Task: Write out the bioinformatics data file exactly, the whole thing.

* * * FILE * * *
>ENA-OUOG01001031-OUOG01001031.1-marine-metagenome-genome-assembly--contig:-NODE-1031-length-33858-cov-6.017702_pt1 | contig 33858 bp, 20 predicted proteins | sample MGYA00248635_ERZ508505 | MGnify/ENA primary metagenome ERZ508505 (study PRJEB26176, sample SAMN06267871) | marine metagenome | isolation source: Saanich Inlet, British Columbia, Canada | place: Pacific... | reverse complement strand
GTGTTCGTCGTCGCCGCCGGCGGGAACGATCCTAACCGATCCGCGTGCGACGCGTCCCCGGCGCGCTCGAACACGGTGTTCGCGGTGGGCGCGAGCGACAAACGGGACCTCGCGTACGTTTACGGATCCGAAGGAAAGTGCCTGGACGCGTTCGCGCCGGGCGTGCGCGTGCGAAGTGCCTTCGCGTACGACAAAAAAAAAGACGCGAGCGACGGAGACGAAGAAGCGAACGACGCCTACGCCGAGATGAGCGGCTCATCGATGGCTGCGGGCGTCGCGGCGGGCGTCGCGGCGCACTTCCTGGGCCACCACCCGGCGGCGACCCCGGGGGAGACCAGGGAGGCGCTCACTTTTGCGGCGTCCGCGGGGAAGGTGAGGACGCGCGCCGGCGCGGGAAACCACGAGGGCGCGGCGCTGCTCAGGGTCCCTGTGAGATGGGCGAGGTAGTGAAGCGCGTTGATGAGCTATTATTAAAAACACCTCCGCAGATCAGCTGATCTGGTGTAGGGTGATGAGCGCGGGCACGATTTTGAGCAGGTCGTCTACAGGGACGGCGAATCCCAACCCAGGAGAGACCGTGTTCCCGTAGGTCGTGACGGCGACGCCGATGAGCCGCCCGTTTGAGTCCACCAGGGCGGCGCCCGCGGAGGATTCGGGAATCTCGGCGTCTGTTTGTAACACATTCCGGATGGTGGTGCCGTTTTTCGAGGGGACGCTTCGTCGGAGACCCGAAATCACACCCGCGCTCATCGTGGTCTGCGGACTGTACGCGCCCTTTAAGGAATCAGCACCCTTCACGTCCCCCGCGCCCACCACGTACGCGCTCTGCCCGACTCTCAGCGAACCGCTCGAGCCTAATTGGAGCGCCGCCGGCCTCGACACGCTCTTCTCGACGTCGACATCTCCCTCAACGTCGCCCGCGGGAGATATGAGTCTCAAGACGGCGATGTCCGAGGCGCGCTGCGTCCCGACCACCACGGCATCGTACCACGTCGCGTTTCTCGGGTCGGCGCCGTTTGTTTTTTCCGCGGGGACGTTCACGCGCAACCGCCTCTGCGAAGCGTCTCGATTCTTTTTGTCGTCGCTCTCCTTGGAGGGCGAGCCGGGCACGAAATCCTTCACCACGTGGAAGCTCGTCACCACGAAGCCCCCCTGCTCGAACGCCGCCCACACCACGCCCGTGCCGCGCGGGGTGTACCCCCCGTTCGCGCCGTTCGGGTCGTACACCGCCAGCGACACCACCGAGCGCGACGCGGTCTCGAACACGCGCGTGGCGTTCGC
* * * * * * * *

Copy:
>ENA-OUOG01001031-OUOG01001031.1-marine-metagenome-genome-assembly--contig:-NODE-1031-length-33858-cov-6.017702_pt1 | contig 33858 bp, 20 predicted proteins | sample MGYA00248635_ERZ508505 | MGnify/ENA primary metagenome ERZ508505 (study PRJEB26176, sample SAMN06267871) | marine metagenome | isolation source: Saanich Inlet, British Columbia, Canada | place: Pacific... | reverse complement strand
GTGTTCGTCGTCGCCGCCGGCGGGAACGATCCTAACCGATCCGCGTGCGACGCGTCCCCGGCGCGCTCGAACACGGTGTTCGCGGTGGGCGCGAGCGACAAACGGGACCTCGCGTACGTTTACGGATCCGAAGGAAAGTGCCTGGACGCGTTCGCGCCGGGCGTGCGCGTGCGAAGTGCCTTCGCGTACGACAAAAAAAAAGACGCGAGCGACGGAGACGAAGAAGCGAACGACGCCTACGCCGAGATGAGCGGCTCATCGATGGCTGCGGGCGTCGCGGCGGGCGTCGCGGCGCACTTCCTGGGCCACCACCCGGCGGCGACCCCGGGGGAGACCAGGGAGGCGCTCACTTTTGCGGCGTCCGCGGGGAAGGTGAGGACGCGCGCCGGCGCGGGAAACCACGAGGGCGCGGCGCTGCTCAGGGTCCCTGTGAGATGGGCGAGGTAGTGAAGCGCGTTGATGAGCTATTATTAAAAACACCTCCGCAGATCAGCTGATCTGGTGTAGGGTGATGAGCGCGGGCACGATTTTGAGCAGGTCGTCTACAGGGACGGCGAATCCCAACCCAGGAGAGACCGTGTTCCCGTAGGTCGTGACGGCGACGCCGATGAGCCGCCCGTTTGAGTCCACCAGGGCGGCGCCCGCGGAGGATTCGGGAATCTCGGCGTCTGTTTGTAACACATTCCGGATGGTGGTGCCGTTTTTCGAGGGGACGCTTCGTCGGAGACCCGAAATCACACCCGCGCTCATCGTGGTCTGCGGACTGTACGCGCCCTTTAAGGAATCAGCACCCTTCACGTCCCCCGCGCCCACCACGTACGCGCTCTGCCCGACTCTCAGCGAACCGCTCGAGCCTAATTGGAGCGCCGCCGGCCTCGACACGCTCTTCTCGACGTCGACATCTCCCTCAACGTCGCCCGCGGGAGATATGAGTCTCAAGACGGCGATGTCCGAGGCGCGCTGCGTCCCGACCACCACGGCATCGTACCACGTCGCGTTTCTCGGGTCGGCGCCGTTTGTTTTTTCCGCGGGGACGTTCACGCGCAACCGCCTCTGCGAAGCGTCTCGATTCTTTTTGTCGTCGCTCTCCTTGGAGGGCGAGCCGGGCACGAAATCCTTCACCACGTGGAAGCTCGTCACCACGAAGCCCCCCTGCTCGAACGCCGCCCACACCACGCCCGTGCCGCGCGGGGTGTACCCCCCGTTCGCGCCGTTCGGGTCGTACACCGCCAGCGACACCACCGAGCGCGACGCGGTCTCGAACACGCGCGTGGCGTTCGC